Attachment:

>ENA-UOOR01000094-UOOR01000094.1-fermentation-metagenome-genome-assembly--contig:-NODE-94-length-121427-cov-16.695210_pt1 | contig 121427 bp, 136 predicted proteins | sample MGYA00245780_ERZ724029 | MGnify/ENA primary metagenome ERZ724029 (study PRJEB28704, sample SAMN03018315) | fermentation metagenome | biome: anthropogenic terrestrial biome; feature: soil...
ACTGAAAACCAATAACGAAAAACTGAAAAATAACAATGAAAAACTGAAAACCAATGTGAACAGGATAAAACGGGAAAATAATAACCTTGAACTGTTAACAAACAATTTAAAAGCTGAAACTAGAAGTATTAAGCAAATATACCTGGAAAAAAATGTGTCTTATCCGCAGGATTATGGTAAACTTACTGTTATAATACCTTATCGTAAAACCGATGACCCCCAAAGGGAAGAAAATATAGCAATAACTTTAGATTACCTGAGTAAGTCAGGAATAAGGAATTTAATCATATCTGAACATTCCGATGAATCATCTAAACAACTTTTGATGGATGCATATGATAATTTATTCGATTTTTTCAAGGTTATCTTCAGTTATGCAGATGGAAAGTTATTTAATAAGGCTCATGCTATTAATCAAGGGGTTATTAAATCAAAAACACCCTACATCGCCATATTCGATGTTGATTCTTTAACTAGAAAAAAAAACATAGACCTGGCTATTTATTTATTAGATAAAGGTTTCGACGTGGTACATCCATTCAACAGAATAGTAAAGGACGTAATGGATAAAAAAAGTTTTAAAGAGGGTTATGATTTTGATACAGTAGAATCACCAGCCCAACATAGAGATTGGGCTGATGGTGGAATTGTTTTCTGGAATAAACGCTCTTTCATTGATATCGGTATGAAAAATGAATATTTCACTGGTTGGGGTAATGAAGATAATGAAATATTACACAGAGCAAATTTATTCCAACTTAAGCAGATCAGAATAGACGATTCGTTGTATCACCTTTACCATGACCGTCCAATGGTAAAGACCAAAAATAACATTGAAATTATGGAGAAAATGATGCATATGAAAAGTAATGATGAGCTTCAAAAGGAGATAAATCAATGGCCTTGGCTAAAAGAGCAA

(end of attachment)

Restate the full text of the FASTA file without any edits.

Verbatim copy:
>ENA-UOOR01000094-UOOR01000094.1-fermentation-metagenome-genome-assembly--contig:-NODE-94-length-121427-cov-16.695210_pt1 | contig 121427 bp, 136 predicted proteins | sample MGYA00245780_ERZ724029 | MGnify/ENA primary metagenome ERZ724029 (study PRJEB28704, sample SAMN03018315) | fermentation metagenome | biome: anthropogenic terrestrial biome; feature: soil...
ACTGAAAACCAATAACGAAAAACTGAAAAATAACAATGAAAAACTGAAAACCAATGTGAACAGGATAAAACGGGAAAATAATAACCTTGAACTGTTAACAAACAATTTAAAAGCTGAAACTAGAAGTATTAAGCAAATATACCTGGAAAAAAATGTGTCTTATCCGCAGGATTATGGTAAACTTACTGTTATAATACCTTATCGTAAAACCGATGACCCCCAAAGGGAAGAAAATATAGCAATAACTTTAGATTACCTGAGTAAGTCAGGAATAAGGAATTTAATCATATCTGAACATTCCGATGAATCATCTAAACAACTTTTGATGGATGCATATGATAATTTATTCGATTTTTTCAAGGTTATCTTCAGTTATGCAGATGGAAAGTTATTTAATAAGGCTCATGCTATTAATCAAGGGGTTATTAAATCAAAAACACCCTACATCGCCATATTCGATGTTGATTCTTTAACTAGAAAAAAAAACATAGACCTGGCTATTTATTTATTAGATAAAGGTTTCGACGTGGTACATCCATTCAACAGAATAGTAAAGGACGTAATGGATAAAAAAAGTTTTAAAGAGGGTTATGATTTTGATACAGTAGAATCACCAGCCCAACATAGAGATTGGGCTGATGGTGGAATTGTTTTCTGGAATAAACGCTCTTTCATTGATATCGGTATGAAAAATGAATATTTCACTGGTTGGGGTAATGAAGATAATGAAATATTACACAGAGCAAATTTATTCCAACTTAAGCAGATCAGAATAGACGATTCGTTGTATCACCTTTACCATGACCGTCCAATGGTAAAGACCAAAAATAACATTGAAATTATGGAGAAAATGATGCATATGAAAAGTAATGATGAGCTTCAAAAGGAGATAAATCAATGGCCTTGGCTAAAAGAGCAA